That’s it. But it’s caused a bit of an uproar.

Contreras made headlines Tuesday when he told reporters that he’ll willingly break those rules if he needs to in order to put his team in a better position to win.

“I’ve been reading a lot about this rule, and I don’t really care. If I have to pay the price for my team, I will,” Contreras said. “There’s six mound visits, but what if you have a tight game? … You have to go out there. They cannot say anything about that. It’s my team, and we just care about winning. And if they’re going to fine me about the No. 7 mound visit, I’ll pay the price.”

Talking about pace-of-play rule changes last week, Cubs manager Joe Maddon said his team would adapt to any new rules. In Chicago baseball’s other Arizona camp, a similar tune of adaptation was being sung.

“Obviously as players we’ve got to make adjustments to whatever rules they want to implement,” White Sox pitcher James Shields said. “This is a game of adjustments, we’re going to have to make adjustments as we go. We’re going to have to figure out logistics of the thing, and I would imagine in spring training we’re going to be talking about it more and more as we go so we don’t mess it up.”

There was general consensus that mound visits are a valuable thing. So what happens if a pitcher and catcher need to communicate but are forced to do it from 60 feet, six inches away?

“Sign language,” White Sox catching prospect Zack Collins joked. “I guess you have to just get on the same page in the dugout and hope that nothing goes wrong if you’re out of visits.”

In the end, here’s the question that needs answering: Are baseball games really too long?

On one hand, as Lester argued, you know what you’re signing up for when you watch a baseball game, be it in the stands at a ballpark or on TV. No one should be shocked when a game rolls on for more than three hours.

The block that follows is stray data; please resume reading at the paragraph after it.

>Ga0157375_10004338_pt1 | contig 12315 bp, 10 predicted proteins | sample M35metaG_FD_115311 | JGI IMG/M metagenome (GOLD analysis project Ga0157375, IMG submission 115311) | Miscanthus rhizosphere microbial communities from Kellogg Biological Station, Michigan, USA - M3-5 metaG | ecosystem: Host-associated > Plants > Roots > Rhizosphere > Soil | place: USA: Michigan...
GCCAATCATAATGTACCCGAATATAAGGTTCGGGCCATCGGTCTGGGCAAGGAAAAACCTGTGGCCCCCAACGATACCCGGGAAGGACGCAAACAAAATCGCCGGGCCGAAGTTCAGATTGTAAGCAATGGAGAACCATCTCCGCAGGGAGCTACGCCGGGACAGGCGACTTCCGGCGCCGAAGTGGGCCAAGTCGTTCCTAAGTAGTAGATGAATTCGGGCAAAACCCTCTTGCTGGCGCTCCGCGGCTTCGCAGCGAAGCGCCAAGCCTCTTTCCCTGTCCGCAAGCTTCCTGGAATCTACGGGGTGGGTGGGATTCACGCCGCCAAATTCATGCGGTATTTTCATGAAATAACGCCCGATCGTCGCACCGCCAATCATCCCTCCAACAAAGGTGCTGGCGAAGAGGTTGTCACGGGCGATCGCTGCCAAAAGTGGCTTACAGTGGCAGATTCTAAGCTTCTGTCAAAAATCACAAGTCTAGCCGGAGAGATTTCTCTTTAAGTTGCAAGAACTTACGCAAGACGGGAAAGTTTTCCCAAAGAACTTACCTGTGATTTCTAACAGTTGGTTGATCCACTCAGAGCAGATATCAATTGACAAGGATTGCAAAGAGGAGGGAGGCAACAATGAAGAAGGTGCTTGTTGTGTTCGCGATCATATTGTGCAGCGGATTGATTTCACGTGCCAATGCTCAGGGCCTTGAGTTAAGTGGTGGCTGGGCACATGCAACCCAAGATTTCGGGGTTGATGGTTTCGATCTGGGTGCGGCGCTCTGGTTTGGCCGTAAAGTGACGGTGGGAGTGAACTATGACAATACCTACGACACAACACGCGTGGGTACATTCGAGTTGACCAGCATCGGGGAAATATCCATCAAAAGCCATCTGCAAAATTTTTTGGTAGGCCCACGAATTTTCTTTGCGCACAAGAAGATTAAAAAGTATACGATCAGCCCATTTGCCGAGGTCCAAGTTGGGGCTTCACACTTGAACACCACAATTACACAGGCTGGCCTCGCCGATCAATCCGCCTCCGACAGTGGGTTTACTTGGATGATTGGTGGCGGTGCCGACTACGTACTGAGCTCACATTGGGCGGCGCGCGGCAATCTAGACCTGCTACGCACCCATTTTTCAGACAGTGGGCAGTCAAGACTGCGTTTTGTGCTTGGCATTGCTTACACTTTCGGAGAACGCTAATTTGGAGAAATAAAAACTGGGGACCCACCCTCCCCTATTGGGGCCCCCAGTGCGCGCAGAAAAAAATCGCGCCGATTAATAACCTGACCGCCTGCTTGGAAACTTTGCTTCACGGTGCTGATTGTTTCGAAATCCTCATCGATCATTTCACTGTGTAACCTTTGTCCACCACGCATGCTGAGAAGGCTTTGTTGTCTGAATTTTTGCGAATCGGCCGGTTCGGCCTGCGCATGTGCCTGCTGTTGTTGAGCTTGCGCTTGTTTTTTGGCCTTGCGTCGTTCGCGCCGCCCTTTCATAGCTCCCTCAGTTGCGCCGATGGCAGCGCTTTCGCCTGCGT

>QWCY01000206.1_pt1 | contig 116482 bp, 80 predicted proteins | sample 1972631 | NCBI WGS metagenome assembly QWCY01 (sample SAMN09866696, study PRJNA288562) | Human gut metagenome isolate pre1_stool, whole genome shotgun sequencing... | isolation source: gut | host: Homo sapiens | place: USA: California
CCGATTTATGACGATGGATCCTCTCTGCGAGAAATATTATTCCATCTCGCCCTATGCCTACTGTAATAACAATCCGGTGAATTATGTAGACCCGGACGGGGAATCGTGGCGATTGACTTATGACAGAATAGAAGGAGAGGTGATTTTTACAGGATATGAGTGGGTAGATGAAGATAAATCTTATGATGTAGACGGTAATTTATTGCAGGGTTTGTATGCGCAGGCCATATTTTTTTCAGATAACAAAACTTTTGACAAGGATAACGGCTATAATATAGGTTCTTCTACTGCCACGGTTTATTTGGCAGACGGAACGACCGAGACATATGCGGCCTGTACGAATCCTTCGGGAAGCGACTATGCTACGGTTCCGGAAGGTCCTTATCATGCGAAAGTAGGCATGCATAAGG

But shock and fans' levels of commitment or just pure apathy are two different things. And sometimes it’s a tough ask for fans to dedicate four hours of their day 162 times a year. So there’s a very good reason baseball is trying to make the game go faster, to keep people from leaving the stands or flipping the TV to another channel.

Unsurprisingly, Lester would rather keep things the way they are.

“To be honest with you, the fans know what they’re getting themselves into when they go to a game,” Lester said. “It’s going to be a three-hour game. You may have a game that’s two hours, two hours and 15 minutes. Great, awesome. You may have a game that’s four hours. That’s the beautiful part of it.

“I get the mound visit thing. But what people that aren’t in the game don’t understand is that there’s so much technology in the game, there’s so many cameras on the field, that every stadium now has a camera on the catcher’s crotch. So they know signs before you even get there. Now we’ve got Apple Watches, now we’ve got people being accused of sitting in a tunnel (stealing signs). So there’s reasons behind the mound visit. He’s not just coming out there asking what time I’m going to dinner or, ‘Hey, how you feeling?’ There’s reasons behind everything, and I think if you take those away, it takes away the beauty of the baseball game.

“Every game has a flow, and I feel like that’s what makes it special. If you want to go to a timed event, go to a timed event. I’m sorry I’m old-school about it, but baseball’s been played the same way for a long time. And now we’re trying to add time to it. We’re missing something somewhere.”

Whether limiting the number of mound visits creates a significant dent in this problem remains to be seen. But excuse the players if they’re skeptical.

“We’ve got instant replay, we’ve got all kinds of different stuff going on. I don’t think (limiting) the mound visits are going to be the key factor to speeding this game up,” Shields said. “Some pitchers take too long, and some hitters take too long. It’s combination of a bunch of stuff.

“I know they’re trying to speed the game up a little bit. I think overall, the game’s going as fast as it possibly could. You’ve got commercials and things like that. TV has a lot to do with it. There’s a bunch of different combinations of things. But as a player, we’ve got to make an adjustment.”